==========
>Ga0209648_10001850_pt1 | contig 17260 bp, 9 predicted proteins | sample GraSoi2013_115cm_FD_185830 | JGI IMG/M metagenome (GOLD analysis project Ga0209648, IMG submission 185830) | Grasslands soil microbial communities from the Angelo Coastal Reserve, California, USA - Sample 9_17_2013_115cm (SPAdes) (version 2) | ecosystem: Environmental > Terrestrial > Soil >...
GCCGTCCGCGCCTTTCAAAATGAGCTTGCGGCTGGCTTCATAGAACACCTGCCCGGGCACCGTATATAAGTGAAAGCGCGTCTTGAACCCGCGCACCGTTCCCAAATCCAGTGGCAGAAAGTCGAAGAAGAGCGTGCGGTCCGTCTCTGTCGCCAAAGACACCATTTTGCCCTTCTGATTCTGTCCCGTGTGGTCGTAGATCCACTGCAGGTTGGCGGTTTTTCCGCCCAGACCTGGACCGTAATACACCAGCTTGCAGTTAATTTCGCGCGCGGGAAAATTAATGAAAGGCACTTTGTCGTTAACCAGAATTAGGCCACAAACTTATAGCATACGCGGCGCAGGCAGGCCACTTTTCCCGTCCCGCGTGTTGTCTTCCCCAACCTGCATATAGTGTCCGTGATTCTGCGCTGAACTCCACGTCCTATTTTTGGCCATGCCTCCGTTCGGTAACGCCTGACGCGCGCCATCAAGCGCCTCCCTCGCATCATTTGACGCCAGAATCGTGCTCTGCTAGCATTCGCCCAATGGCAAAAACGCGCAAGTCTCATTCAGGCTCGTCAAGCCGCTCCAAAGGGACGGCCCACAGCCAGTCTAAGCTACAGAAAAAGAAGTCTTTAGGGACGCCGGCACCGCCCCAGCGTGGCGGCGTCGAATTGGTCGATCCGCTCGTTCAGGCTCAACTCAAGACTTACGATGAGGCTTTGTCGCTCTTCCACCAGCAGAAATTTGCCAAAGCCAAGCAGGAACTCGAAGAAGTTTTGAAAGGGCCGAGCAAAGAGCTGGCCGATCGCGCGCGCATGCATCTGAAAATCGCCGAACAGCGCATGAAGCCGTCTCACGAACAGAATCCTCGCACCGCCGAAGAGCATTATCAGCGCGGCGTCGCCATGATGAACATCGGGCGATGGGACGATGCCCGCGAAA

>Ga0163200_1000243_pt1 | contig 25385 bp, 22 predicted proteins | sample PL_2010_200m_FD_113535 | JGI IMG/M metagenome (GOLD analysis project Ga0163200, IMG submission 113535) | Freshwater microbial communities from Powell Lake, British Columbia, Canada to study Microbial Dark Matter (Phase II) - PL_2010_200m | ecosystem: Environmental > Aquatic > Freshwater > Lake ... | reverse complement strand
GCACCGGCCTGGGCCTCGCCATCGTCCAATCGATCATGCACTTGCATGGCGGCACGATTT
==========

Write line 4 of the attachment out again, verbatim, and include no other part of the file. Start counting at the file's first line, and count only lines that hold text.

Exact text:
GCACCGGCCTGGGCCTCGCCATCGTCCAATCGATCATGCACTTGCATGGCGGCACGATTT